One-horned Rhinoceros | Conservation | Poaching | Chitwan National Park

Image Source: Christy Williams via WWF
Image Source: Christy Williams via WWF


Two one-horned rhinos found dead in Chitwan National Park alarming conservationists

The recent incidents of poaching have alarmed conservationists as Nepal saw a successful streak of zero poaching years from 2010-2020 finally breaking away from rampant poaching of rhinos that existed earlier.

By the_farsight |

Two one-horned rhinoceros were found dead in the Chitwan National Park (CNP) last week, alarming the conservationists of the great one-horned rhinos.

According to the information officer at the CNP, the victims were six and 18-year-old female rhinos, both discovered dead in two different pits, and notably, their horns missing, leading conservationists to believe them to be acts of poaching.

The incident occurred in a pit 3.5 km southeast of Chaparchuli post in the park’s eastern sector. An investigation has been initiated after the incident details surfaced on Thursday evening. 

At the beginning of this year, two other rhinos were found dead — a 14-year-old female and a 4-year-old male calf — in Chitwan in January 2023 killed by electrocution. Reportedly, the horn of the female rhino was missing while the calf had yet to grow a horn — the case was also believed to be poaching since the adult rhino's horns were sawn off. 

Nepal faced a rampant record of poaching in the early decade of 2000. According to the data from the DNPWC, 108 rhinos were poached between the period of 2000 and 2004 in the CNP and Bardiya National Park. 

However, the recent cases of poaching come after Nepal recorded a successful streak of zero poaching years between the period of 2010 and 2020.

Nepal recorded its first zero poaching year in 2011 and then recorded a streak of zero poaching years on two occasions between 2014-2016 and 2018-2020, which is attributed to collaborative efforts among government and conservation agencies and stakeholders along with community engagement. It also involved using modern tech like Real Time SMART patrolling, drones, CCTV,  SMART eye cameras, and tracking dogs for continuous park surveillance.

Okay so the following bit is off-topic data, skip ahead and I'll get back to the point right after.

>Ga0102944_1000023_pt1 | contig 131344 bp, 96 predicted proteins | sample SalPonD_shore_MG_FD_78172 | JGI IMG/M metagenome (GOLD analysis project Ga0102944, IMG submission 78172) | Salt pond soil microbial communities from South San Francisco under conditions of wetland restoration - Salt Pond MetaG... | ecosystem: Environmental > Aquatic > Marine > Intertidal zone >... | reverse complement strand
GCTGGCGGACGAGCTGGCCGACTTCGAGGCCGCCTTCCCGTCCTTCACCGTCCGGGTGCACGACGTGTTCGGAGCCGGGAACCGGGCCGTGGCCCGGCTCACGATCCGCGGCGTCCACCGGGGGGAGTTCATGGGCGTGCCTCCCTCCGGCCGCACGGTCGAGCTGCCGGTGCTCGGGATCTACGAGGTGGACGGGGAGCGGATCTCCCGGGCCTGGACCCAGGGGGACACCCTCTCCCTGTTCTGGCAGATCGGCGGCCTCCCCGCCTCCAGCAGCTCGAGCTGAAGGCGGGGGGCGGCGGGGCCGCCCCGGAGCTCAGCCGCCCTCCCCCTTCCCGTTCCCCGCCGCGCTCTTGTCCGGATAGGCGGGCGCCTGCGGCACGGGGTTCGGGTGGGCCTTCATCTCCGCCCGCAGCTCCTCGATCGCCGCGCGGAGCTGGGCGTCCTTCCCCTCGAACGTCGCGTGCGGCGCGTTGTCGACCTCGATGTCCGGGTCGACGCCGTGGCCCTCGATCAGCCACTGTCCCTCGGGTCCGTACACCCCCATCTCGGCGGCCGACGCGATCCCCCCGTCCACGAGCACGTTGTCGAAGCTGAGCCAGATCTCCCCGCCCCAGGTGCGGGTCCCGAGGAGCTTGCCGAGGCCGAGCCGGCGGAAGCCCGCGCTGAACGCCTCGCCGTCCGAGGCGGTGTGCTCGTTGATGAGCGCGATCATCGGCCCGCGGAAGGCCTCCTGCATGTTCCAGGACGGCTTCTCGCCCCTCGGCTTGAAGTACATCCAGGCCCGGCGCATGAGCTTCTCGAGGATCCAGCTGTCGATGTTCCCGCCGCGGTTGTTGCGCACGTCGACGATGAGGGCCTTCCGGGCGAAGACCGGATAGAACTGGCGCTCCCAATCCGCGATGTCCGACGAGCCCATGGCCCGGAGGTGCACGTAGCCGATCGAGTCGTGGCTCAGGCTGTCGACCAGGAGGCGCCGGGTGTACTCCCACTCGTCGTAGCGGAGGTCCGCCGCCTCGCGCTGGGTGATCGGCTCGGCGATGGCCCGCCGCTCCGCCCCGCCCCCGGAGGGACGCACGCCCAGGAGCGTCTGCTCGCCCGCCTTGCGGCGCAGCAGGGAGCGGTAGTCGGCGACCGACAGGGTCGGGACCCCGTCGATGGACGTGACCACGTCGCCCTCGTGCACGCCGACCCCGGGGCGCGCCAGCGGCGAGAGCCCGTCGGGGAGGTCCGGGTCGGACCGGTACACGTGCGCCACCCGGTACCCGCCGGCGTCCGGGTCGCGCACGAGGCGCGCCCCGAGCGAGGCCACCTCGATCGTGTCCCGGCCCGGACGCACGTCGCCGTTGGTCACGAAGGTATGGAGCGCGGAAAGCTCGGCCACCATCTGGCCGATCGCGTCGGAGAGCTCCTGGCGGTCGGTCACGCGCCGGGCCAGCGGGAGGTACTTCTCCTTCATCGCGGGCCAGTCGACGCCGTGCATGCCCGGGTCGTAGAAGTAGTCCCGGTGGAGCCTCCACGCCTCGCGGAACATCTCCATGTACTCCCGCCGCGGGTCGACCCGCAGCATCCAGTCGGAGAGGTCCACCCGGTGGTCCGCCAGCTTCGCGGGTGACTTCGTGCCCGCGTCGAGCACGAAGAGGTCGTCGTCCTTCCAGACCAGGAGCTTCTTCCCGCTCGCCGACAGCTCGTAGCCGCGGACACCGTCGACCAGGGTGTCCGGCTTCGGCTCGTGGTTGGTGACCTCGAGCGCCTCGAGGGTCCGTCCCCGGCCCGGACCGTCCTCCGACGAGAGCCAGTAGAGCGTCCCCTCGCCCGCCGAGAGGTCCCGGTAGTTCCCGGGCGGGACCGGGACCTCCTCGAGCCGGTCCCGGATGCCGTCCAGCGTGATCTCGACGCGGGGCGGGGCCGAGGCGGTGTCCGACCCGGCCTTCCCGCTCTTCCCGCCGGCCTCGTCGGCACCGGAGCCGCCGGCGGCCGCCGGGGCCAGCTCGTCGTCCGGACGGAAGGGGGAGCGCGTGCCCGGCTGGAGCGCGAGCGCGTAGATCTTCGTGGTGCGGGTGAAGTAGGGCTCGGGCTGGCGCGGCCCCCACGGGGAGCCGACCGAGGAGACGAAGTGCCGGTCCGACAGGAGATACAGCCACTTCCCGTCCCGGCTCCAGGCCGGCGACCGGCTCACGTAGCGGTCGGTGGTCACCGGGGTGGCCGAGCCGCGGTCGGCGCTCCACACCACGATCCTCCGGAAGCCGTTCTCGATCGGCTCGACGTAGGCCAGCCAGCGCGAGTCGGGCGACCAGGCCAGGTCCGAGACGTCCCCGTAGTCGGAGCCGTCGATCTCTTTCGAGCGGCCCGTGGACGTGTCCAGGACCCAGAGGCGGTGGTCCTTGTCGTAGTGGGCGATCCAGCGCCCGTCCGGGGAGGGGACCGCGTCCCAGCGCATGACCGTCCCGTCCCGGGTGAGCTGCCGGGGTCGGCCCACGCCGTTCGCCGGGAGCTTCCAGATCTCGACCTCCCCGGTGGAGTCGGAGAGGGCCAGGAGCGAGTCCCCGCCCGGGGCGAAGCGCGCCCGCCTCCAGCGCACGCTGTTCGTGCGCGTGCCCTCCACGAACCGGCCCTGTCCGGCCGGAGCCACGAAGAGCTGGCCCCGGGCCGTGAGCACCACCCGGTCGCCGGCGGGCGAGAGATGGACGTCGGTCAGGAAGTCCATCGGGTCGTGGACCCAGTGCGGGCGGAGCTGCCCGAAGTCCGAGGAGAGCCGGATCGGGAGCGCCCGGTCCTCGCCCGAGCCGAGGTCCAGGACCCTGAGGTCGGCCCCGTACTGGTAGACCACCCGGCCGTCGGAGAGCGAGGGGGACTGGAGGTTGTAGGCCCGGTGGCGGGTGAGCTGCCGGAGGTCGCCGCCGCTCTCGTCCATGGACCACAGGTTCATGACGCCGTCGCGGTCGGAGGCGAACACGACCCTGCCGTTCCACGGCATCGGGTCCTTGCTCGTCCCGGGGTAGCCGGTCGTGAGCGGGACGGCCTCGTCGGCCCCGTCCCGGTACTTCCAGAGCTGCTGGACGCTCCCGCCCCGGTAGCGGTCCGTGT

There is also stringent punishment for rhino poaching and trafficking of their horns in place — a fine of Rs 500,000 to one million or imprisonment for 5 to 15 years or both, as outlined in the National Parks and Wildlife Protection Act.

The population of rhinoceros also rose in the meantime reaching 752 in 2021 from 645 in 2015 — an increment of 107 rhinos (16.6%). In 2005, their population was 409.

Chitwan National Park was home to 694 of them while others were found in Bardia National Park (38), Shuklaphanta National Park (17), and Parsa National Parks and their surrounding areas (3). 

Although poaching incidents decreased from 2010-2020, the recent cases of poaching, which resurfaced post-2020 is attributed to security lax due to covid lockdown. 

As per DNPWC Annual Reports, four rhinos were poached in fiscal year 2020/21 and two in 2021/22. The 2022/23 annual report is yet to be released while this year [2023] four rhinos are reported to have been poached. 

The rhinos are hunted for their valuable horns, having higher demand in China and Vietnam for medicinal purposes, which makes poaching a significant threat to the existence of the vulnerable species.

However, it is not only poaching that is killing them. Apart from poaching and natural deaths, loss of their floodplain grassland habitat, invasive species and swampy areas, construction activities around national park areas, and self-fighting are other reasons behind a surge in their deaths over the years. 

[This work has contributions from Dibyak Kapali]

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